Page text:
I would really love to have cut the "holes" in the string bow out but that's some super difficult fussy-cutting so I opted not to bother.

I truly love the Signo White Ink pen...I've tried them all and it's the best white ink pen I've found.

Stay cool everyone!


Today is a New Day

The skills are rusty, but they are, indeed, coming back. :)

Clouds and suns are kindof indicative of my state lately...and the sentiment, which came from one of those Hero Arts/Studio Calico stamp sets that I acquired during an intense session of retail therapy, says what I need to say for sure! (Two Peas is down right now. I'll link up the stamps later.)

The cloud is a die I stumbled upon at this ebay store--it's included in the hot air balloon, which I love. It's an exclusive design for Paper Delight Boutique. They also have a lemonade stand that is on my list.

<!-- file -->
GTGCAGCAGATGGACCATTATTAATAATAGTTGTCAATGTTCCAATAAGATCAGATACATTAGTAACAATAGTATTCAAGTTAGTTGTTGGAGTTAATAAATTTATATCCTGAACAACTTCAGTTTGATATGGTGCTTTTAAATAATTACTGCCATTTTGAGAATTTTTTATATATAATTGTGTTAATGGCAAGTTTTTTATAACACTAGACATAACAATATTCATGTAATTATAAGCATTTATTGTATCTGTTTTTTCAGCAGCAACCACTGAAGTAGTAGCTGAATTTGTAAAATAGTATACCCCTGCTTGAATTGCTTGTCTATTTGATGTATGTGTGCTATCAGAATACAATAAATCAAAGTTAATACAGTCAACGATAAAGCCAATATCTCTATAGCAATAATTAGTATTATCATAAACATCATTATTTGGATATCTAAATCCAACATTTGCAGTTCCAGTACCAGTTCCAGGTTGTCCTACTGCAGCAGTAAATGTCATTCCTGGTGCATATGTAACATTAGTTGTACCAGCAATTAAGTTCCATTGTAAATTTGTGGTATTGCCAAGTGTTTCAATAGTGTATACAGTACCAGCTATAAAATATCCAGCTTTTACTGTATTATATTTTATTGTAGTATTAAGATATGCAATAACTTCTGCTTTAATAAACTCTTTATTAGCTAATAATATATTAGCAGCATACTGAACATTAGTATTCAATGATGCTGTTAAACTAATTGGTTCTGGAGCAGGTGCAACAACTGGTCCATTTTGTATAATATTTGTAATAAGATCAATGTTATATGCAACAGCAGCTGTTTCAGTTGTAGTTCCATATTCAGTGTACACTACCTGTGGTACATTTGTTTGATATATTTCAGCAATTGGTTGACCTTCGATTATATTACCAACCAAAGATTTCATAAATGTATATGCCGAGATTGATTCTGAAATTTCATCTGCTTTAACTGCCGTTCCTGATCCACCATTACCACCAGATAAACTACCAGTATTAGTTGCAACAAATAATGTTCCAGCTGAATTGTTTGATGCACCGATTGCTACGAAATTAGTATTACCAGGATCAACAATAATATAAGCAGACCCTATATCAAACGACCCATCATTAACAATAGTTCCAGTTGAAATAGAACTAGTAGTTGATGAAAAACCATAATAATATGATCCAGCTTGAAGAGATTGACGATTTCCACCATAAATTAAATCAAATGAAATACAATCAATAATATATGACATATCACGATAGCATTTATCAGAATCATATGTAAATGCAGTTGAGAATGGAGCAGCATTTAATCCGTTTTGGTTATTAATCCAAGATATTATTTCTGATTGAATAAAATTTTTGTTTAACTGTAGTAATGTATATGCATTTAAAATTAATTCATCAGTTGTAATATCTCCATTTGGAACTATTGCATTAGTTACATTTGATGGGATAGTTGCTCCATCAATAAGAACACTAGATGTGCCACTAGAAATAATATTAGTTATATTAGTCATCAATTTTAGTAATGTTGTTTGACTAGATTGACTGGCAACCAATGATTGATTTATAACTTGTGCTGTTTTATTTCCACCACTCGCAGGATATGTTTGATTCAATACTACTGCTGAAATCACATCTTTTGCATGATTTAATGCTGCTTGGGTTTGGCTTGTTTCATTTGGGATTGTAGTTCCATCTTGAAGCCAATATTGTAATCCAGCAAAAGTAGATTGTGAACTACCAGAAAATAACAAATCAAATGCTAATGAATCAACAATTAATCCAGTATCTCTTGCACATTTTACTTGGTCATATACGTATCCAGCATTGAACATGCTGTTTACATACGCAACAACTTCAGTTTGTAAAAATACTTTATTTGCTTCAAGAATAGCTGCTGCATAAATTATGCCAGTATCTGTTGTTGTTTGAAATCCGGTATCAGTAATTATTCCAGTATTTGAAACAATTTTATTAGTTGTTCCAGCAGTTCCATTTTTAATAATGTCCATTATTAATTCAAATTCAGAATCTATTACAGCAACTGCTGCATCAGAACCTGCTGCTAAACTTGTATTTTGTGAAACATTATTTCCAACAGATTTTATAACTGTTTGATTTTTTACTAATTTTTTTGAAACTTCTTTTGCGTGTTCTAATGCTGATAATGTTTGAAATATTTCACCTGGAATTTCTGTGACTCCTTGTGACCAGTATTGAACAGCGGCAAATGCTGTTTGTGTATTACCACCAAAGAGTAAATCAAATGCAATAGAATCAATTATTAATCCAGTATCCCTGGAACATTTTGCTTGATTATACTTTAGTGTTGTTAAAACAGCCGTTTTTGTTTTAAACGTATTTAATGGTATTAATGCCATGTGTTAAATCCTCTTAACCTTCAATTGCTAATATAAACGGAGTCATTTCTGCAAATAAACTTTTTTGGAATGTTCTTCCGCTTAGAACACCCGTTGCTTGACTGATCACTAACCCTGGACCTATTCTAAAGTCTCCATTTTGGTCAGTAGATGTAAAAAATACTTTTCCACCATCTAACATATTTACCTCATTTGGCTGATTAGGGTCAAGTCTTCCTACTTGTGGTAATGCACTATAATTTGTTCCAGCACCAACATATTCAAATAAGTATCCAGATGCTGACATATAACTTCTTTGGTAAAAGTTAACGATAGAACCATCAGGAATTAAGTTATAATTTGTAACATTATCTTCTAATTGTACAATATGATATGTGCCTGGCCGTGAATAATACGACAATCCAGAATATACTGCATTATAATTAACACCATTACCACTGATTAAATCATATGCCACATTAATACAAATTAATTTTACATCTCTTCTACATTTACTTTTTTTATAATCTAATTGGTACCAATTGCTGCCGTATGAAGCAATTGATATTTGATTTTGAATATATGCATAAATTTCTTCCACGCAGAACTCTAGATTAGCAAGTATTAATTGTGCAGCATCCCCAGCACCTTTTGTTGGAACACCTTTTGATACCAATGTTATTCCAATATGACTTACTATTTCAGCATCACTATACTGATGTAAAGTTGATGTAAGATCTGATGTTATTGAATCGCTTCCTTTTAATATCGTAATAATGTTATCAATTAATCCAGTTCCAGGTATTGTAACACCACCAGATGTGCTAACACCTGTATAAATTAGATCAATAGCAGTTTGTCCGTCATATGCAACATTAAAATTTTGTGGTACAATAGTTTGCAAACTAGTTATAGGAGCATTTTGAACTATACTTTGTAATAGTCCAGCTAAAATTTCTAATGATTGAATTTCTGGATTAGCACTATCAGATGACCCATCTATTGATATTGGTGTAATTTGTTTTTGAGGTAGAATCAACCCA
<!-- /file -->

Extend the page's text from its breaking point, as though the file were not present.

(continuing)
The polaroid-like frame is also a Quickutz die that's been hanging around my workspace for a while. The ribbon is fron Spano...the most luxurious silky little stripped ribbon around. Pearls are from Pebbles.

Happy Card-making!


the rest of the story

So my father is a writer and he publishes a blog and being a pastor, in the vein of the one with fire shut up in his bones, he often writes of spiritual things. A few weeks ago, he shared the story of the garden with his readers, and while it's infused with spiritual wisdom, he left out a funny, and albeit, less-significant part of the story. Can't let him get away with that, now can we?

Read *I Want That* here.

If my math is correct (it might or might not be), I was either two or three years old at the time of the garden. To be entirely honest, I'm not completely sure if I remember this because I remember it or if I remember it because the tale of it has been recounted in my presence so very many times. When your life is a constant source for sermon material, sometimes the two run together. Nonetheless, for me, this is one of those life-defining stories.